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The change we can make - tips from bee expert Dave goulson

"Since I was 11 in 1976, we have lost half our butterflies. My younger son is now 11 and growing up in this depleted world and it really terrifies me that his children will grow up in a world with no butterflies at all."

Professor Dave Goulson

The bumblebee and insect population is on a huge decline due to destruction of habitats from human's urbanisation and climate change. With 97% of the UK's wildflower meadows being destroyed, it is a much harder task for insects such as bees to pollinate, meaning their population has been rapidly declining. What we don't understand, is the world basically wouldn't work without them...

We were lucky to speak with Dave Goulson, a professor of Biology at the University of Sussex, specialising in ecology and conservation of insects, particularly bumblebees. Dave has published many books surrounding the topic of bees including 'The Garden Jungle' and 'Silent Earth' and claims his mission is too somewhat 'save the bees!'.

It is incredibly important we work to protect our little 6-legged friends and even though a huge majority of our population deems they are 'irrelevant', they are anything but. In fact without them, we would have a very hard time living on this earth. We were lucky to hear Dave's expertise on this matter in which he expressed "bee's themselves are incredibly important creatures. They are the dominant pollinators if you like and a large majority of plant species depend upon bees and other insects to pollinate them and in fact those plants, including our crops, would disappear if we didn't have pollinators."

Bringing nature into our cities

"I think there's a real danger people are becoming detached from nature. Kids are growing up never seeing butterflies, bees and birds and so on and if they are unfamiliar with these things, they wont care if they disappear they won't realise that we are all part of nature so I think its a great way of re engaging people bringing more nature into our cities."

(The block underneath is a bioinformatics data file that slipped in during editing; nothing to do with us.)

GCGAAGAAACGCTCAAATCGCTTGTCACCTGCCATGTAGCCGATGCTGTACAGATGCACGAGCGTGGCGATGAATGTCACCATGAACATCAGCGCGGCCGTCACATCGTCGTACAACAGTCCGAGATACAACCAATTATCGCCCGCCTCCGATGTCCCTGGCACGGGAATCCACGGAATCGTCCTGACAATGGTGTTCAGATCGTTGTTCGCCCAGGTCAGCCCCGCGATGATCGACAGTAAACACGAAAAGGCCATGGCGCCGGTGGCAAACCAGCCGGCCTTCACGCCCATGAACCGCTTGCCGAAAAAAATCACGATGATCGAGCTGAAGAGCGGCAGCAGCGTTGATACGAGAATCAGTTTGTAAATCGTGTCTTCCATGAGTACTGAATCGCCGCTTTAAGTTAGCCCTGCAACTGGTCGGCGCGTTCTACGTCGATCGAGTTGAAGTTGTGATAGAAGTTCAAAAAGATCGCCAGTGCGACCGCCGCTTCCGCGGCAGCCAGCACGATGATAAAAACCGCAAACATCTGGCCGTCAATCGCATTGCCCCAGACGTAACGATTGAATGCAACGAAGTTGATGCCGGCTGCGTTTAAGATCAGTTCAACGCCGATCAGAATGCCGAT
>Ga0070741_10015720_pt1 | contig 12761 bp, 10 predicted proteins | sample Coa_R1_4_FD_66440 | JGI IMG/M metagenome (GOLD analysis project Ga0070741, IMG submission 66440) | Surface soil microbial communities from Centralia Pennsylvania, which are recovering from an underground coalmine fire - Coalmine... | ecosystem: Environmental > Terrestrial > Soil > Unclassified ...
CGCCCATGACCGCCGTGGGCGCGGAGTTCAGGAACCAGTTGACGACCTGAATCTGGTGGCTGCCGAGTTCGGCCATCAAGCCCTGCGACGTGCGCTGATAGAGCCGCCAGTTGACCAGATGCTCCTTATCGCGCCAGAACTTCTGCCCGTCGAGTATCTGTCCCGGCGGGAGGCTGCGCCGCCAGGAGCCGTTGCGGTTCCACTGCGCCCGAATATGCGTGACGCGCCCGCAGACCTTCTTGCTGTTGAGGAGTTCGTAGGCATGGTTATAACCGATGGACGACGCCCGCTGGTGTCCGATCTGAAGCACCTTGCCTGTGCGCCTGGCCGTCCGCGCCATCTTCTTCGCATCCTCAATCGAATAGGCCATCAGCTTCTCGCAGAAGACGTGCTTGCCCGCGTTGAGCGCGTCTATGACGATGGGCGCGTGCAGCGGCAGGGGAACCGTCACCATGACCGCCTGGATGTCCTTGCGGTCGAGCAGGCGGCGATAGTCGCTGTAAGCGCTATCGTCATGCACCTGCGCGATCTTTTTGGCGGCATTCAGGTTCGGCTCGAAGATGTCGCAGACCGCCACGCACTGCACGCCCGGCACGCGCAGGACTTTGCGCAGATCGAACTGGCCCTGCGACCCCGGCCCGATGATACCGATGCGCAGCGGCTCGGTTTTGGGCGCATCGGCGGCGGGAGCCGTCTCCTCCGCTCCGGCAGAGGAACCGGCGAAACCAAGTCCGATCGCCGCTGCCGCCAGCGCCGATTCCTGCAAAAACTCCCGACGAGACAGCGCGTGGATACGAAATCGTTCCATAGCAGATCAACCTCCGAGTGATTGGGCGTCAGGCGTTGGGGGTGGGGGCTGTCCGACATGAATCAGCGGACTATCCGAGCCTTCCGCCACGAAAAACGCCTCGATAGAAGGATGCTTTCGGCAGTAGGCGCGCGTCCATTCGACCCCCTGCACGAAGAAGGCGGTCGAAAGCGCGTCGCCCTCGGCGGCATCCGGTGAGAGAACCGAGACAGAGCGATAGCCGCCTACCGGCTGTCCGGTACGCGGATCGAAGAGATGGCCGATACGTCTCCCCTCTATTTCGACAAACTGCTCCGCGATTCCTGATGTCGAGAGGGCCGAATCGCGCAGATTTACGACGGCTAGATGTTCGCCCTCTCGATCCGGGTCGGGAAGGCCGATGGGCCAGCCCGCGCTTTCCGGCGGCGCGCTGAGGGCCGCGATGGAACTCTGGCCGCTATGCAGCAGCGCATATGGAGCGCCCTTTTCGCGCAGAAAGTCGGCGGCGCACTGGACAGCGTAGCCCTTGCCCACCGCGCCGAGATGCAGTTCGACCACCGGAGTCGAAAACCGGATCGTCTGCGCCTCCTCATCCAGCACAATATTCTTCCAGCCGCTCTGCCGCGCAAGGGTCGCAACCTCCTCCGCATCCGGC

Even though insect biodiversity is at an all time low, there is a really exciting opportunity to bring tonnes of nature into our cities both on a larger and smaller scale. Not only would this help with insect and plant biodiversity, it also serves in the reconnection of humans to nature in our more than ever disconnected world.

So How Can We DO THIS?

Unlike a lot of climate change issues we often see in the news which can make us feel helpless, when it comes to insects declining, there is actually a lot we can do!

Lets zoom in on some key points...

Mow Less!

"Mowing should be kept to a minimum because it uses petrol, costs a lot of money to pay for the time and basically it prevents a grassland from flowering and coming into life."

Mowing is one of the best but easiest ways to help bring more wildlife into the world so if you have a grassland or a lawn and don't mow it very often, loads of flowers will pop up which will attract all sorts of bees, butterflies, grasshoppers and other insects. If you mow it, you get rid of every flower and you literally macerate all of the insects that have turned up. So, to answer your question 'is mowing bad?' well from a biodiversity perspective, it's disastrous!

Plant More!

"Just imagine if our gardens were all wildlife friendly full of wildflowers, bumblebees and butterflies. Wouldn't that be fantastic!"

When visiting Dave, his garden was a complete wildlife haven with a variety of trees, shrubs, wildflowers, hand-made bee hives and patches of grass just left to grow wild for mammals and insects to thrive in.